For VirtualWorks, information extraction is the art of applying thousands of semantically organized local grammars to extract facts about people, events, organizations, key words, sentiments, etc. from texts.
Historically, the first information extraction systems were in fact applications of local grammar technologies to the extraction of specific semantic units like dates or geographical entities. (More details can be found in the publications mentioned in the Background to VirtualWorks section.)
The VirtualWorks approach distinguishes between two kinds of extraction operations: the characterization of “argument” structures in texts which include grammars for expressions denoting persons, organizations, geographical entities, dates and intervals, measures, and many other types and grammars for “propositional forms” (aka “predicate-argument structures”). Both of these extraction grammars are semantically typed which means that the combination of arguments and propositional forms is a smooth merging process. These facts are structured as detailed “propositional forms” whose properties are known in advance and which can combine with semantically typed entity types to give rise to billions of observed facts. VirtualWorks has developed a unique toolbox for the finite-state parsing of texts based on dedicated local grammars and specialized dictionaries with which tens of millions of words can be processed accurately in one second on a single machine!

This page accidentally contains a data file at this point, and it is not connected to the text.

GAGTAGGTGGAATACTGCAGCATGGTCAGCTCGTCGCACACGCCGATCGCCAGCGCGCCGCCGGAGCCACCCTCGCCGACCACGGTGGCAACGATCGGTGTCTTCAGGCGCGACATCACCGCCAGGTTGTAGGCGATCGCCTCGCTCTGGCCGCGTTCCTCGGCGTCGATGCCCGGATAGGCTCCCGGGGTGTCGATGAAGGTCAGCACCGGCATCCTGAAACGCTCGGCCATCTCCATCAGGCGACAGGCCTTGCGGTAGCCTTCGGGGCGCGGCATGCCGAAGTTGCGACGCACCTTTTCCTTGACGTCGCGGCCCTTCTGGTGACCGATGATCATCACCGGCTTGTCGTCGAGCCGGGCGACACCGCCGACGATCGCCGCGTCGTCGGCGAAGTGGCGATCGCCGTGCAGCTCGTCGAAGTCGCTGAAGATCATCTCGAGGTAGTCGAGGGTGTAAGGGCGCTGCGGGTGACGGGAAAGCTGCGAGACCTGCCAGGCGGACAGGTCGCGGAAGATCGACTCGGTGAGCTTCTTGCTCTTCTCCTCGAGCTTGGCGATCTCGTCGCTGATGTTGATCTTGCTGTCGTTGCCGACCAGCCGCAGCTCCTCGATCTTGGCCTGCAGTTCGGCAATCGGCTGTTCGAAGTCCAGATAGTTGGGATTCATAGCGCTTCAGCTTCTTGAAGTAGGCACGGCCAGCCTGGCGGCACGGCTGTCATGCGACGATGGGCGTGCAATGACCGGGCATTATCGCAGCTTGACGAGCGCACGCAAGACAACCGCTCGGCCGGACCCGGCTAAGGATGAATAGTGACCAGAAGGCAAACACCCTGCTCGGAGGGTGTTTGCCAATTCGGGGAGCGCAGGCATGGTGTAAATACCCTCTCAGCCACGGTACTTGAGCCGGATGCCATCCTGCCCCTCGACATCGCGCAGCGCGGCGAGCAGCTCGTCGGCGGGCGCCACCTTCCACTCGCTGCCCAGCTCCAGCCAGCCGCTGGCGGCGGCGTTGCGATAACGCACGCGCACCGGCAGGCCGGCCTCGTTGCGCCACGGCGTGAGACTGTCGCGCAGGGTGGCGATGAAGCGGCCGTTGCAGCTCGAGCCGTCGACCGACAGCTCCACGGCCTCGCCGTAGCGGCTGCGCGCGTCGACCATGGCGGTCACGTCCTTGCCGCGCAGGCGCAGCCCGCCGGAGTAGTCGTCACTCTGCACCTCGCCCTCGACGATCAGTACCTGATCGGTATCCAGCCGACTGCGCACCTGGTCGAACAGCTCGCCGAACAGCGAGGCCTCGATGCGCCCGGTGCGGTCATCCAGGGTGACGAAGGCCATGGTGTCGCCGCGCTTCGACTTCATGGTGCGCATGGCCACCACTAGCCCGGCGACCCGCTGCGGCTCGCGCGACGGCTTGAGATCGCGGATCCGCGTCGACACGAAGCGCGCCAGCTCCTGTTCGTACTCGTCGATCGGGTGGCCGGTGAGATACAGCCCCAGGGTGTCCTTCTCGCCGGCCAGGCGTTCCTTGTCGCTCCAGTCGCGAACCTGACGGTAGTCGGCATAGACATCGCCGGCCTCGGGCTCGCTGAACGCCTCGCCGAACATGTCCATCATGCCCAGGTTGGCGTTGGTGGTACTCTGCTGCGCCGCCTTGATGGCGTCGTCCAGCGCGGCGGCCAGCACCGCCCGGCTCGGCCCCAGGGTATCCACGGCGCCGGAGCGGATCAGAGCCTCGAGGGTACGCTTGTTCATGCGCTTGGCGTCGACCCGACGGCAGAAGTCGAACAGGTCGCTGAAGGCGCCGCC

An example of a relatively complex extraction task might be the detection of all facts mentioned in texts that express where and when a particular person went to school to obtain a specific degree in a specific discipline; with VirtualWorks’ finite-state parser it takes less than one minute to find more than 600,000 instances of such sentences in the English Wikipedia!